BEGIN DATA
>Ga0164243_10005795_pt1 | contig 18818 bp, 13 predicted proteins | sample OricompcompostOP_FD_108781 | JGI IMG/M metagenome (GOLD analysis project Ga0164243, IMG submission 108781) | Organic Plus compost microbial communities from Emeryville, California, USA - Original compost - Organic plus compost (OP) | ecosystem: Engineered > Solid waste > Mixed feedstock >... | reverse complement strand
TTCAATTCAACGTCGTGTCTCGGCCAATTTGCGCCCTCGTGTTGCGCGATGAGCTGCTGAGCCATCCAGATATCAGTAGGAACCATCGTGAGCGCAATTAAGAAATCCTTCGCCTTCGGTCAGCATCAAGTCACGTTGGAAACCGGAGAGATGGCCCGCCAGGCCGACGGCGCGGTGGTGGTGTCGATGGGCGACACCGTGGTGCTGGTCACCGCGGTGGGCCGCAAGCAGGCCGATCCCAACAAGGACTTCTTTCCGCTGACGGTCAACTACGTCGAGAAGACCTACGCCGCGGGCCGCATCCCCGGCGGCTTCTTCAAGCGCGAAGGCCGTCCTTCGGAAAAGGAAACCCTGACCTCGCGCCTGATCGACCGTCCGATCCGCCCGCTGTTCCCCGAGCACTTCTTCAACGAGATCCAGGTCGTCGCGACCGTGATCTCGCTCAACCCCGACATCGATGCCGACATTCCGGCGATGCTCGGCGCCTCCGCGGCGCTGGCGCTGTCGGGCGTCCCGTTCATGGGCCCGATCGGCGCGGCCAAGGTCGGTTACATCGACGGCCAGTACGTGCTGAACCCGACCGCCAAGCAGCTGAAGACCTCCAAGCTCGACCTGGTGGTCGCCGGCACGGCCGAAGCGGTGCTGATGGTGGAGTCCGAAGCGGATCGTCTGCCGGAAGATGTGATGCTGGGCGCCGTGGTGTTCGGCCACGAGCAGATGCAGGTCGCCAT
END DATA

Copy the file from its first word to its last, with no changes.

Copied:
>Ga0164243_10005795_pt1 | contig 18818 bp, 13 predicted proteins | sample OricompcompostOP_FD_108781 | JGI IMG/M metagenome (GOLD analysis project Ga0164243, IMG submission 108781) | Organic Plus compost microbial communities from Emeryville, California, USA - Original compost - Organic plus compost (OP) | ecosystem: Engineered > Solid waste > Mixed feedstock >... | reverse complement strand
TTCAATTCAACGTCGTGTCTCGGCCAATTTGCGCCCTCGTGTTGCGCGATGAGCTGCTGAGCCATCCAGATATCAGTAGGAACCATCGTGAGCGCAATTAAGAAATCCTTCGCCTTCGGTCAGCATCAAGTCACGTTGGAAACCGGAGAGATGGCCCGCCAGGCCGACGGCGCGGTGGTGGTGTCGATGGGCGACACCGTGGTGCTGGTCACCGCGGTGGGCCGCAAGCAGGCCGATCCCAACAAGGACTTCTTTCCGCTGACGGTCAACTACGTCGAGAAGACCTACGCCGCGGGCCGCATCCCCGGCGGCTTCTTCAAGCGCGAAGGCCGTCCTTCGGAAAAGGAAACCCTGACCTCGCGCCTGATCGACCGTCCGATCCGCCCGCTGTTCCCCGAGCACTTCTTCAACGAGATCCAGGTCGTCGCGACCGTGATCTCGCTCAACCCCGACATCGATGCCGACATTCCGGCGATGCTCGGCGCCTCCGCGGCGCTGGCGCTGTCGGGCGTCCCGTTCATGGGCCCGATCGGCGCGGCCAAGGTCGGTTACATCGACGGCCAGTACGTGCTGAACCCGACCGCCAAGCAGCTGAAGACCTCCAAGCTCGACCTGGTGGTCGCCGGCACGGCCGAAGCGGTGCTGATGGTGGAGTCCGAAGCGGATCGTCTGCCGGAAGATGTGATGCTGGGCGCCGTGGTGTTCGGCCACGAGCAGATGCAGGTCGCCAT